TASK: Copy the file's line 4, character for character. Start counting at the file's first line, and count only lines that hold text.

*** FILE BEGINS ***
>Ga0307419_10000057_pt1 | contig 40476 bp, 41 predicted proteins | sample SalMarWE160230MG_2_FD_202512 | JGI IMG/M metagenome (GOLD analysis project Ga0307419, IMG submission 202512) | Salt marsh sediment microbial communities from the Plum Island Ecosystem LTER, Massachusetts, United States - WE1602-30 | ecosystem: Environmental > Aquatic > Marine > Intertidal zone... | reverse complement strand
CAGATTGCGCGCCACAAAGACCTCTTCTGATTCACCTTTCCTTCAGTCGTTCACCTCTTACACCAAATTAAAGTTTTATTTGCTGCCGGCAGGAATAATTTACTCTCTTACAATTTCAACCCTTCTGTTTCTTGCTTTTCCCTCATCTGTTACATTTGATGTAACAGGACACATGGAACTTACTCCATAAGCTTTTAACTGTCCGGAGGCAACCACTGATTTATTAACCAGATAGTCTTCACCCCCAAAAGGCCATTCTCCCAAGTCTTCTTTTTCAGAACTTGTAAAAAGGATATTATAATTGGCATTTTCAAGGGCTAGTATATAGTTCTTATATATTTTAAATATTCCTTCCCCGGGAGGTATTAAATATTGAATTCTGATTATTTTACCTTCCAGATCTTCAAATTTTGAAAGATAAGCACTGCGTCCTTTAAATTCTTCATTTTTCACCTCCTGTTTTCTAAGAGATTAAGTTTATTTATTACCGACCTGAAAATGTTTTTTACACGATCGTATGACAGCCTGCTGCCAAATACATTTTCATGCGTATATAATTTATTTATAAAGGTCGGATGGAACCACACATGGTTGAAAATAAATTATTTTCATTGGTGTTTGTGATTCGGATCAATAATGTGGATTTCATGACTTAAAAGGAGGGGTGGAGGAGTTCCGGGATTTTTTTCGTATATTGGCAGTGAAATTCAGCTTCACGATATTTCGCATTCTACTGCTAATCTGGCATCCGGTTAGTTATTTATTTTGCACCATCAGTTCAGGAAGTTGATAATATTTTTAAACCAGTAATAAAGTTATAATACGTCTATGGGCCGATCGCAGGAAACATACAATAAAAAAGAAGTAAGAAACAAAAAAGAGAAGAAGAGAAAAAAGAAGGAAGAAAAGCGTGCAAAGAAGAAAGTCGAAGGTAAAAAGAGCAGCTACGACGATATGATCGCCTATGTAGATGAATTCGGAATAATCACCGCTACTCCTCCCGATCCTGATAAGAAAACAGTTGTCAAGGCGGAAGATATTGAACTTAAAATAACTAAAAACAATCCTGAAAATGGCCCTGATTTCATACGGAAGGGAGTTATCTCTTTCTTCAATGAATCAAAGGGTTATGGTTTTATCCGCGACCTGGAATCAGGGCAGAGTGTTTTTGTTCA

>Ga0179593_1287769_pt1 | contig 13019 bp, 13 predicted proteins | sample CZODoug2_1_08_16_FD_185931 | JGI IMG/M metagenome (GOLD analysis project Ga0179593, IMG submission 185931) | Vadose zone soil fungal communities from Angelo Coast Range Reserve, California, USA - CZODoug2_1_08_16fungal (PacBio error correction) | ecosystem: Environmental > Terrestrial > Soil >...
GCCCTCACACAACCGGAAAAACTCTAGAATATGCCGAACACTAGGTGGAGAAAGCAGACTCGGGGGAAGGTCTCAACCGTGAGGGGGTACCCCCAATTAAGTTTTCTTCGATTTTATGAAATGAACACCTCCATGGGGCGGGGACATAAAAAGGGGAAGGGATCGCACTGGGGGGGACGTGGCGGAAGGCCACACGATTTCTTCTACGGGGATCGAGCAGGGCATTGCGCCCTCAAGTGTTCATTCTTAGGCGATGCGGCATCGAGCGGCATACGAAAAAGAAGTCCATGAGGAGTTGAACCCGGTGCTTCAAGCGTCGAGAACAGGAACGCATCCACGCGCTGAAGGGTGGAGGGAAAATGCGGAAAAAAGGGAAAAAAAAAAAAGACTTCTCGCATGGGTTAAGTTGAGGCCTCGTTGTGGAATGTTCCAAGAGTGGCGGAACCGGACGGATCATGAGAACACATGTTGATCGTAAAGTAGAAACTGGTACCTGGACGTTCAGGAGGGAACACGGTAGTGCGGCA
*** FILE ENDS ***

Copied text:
GCCCTCACACAACCGGAAAAACTCTAGAATATGCCGAACACTAGGTGGAGAAAGCAGACTCGGGGGAAGGTCTCAACCGTGAGGGGGTACCCCCAATTAAGTTTTCTTCGATTTTATGAAATGAACACCTCCATGGGGCGGGGACATAAAAAGGGGAAGGGATCGCACTGGGGGGGACGTGGCGGAAGGCCACACGATTTCTTCTACGGGGATCGAGCAGGGCATTGCGCCCTCAAGTGTTCATTCTTAGGCGATGCGGCATCGAGCGGCATACGAAAAAGAAGTCCATGAGGAGTTGAACCCGGTGCTTCAAGCGTCGAGAACAGGAACGCATCCACGCGCTGAAGGGTGGAGGGAAAATGCGGAAAAAAGGGAAAAAAAAAAAAGACTTCTCGCATGGGTTAAGTTGAGGCCTCGTTGTGGAATGTTCCAAGAGTGGCGGAACCGGACGGATCATGAGAACACATGTTGATCGTAAAGTAGAAACTGGTACCTGGACGTTCAGGAGGGAACACGGTAGTGCGGCA